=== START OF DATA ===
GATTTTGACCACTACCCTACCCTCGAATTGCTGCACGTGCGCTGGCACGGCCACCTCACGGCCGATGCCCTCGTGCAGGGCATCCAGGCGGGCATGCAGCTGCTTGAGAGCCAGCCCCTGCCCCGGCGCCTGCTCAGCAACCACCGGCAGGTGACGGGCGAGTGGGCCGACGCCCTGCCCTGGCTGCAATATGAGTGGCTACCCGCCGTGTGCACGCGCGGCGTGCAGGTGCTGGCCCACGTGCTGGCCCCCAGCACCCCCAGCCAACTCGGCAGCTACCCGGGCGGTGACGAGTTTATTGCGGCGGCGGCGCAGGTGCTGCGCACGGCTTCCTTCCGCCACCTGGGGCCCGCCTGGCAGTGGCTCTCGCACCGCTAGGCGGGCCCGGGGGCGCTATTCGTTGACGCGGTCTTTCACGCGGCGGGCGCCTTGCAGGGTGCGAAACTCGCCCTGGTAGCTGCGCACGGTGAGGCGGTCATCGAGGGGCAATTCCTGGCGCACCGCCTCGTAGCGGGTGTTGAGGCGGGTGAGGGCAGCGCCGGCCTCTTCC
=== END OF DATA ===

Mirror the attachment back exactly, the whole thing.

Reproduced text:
GATTTTGACCACTACCCTACCCTCGAATTGCTGCACGTGCGCTGGCACGGCCACCTCACGGCCGATGCCCTCGTGCAGGGCATCCAGGCGGGCATGCAGCTGCTTGAGAGCCAGCCCCTGCCCCGGCGCCTGCTCAGCAACCACCGGCAGGTGACGGGCGAGTGGGCCGACGCCCTGCCCTGGCTGCAATATGAGTGGCTACCCGCCGTGTGCACGCGCGGCGTGCAGGTGCTGGCCCACGTGCTGGCCCCCAGCACCCCCAGCCAACTCGGCAGCTACCCGGGCGGTGACGAGTTTATTGCGGCGGCGGCGCAGGTGCTGCGCACGGCTTCCTTCCGCCACCTGGGGCCCGCCTGGCAGTGGCTCTCGCACCGCTAGGCGGGCCCGGGGGCGCTATTCGTTGACGCGGTCTTTCACGCGGCGGGCGCCTTGCAGGGTGCGAAACTCGCCCTGGTAGCTGCGCACGGTGAGGCGGTCATCGAGGGGCAATTCCTGGCGCACCGCCTCGTAGCGGGTGTTGAGGCGGGTGAGGGCAGCGCCGGCCTCTTCC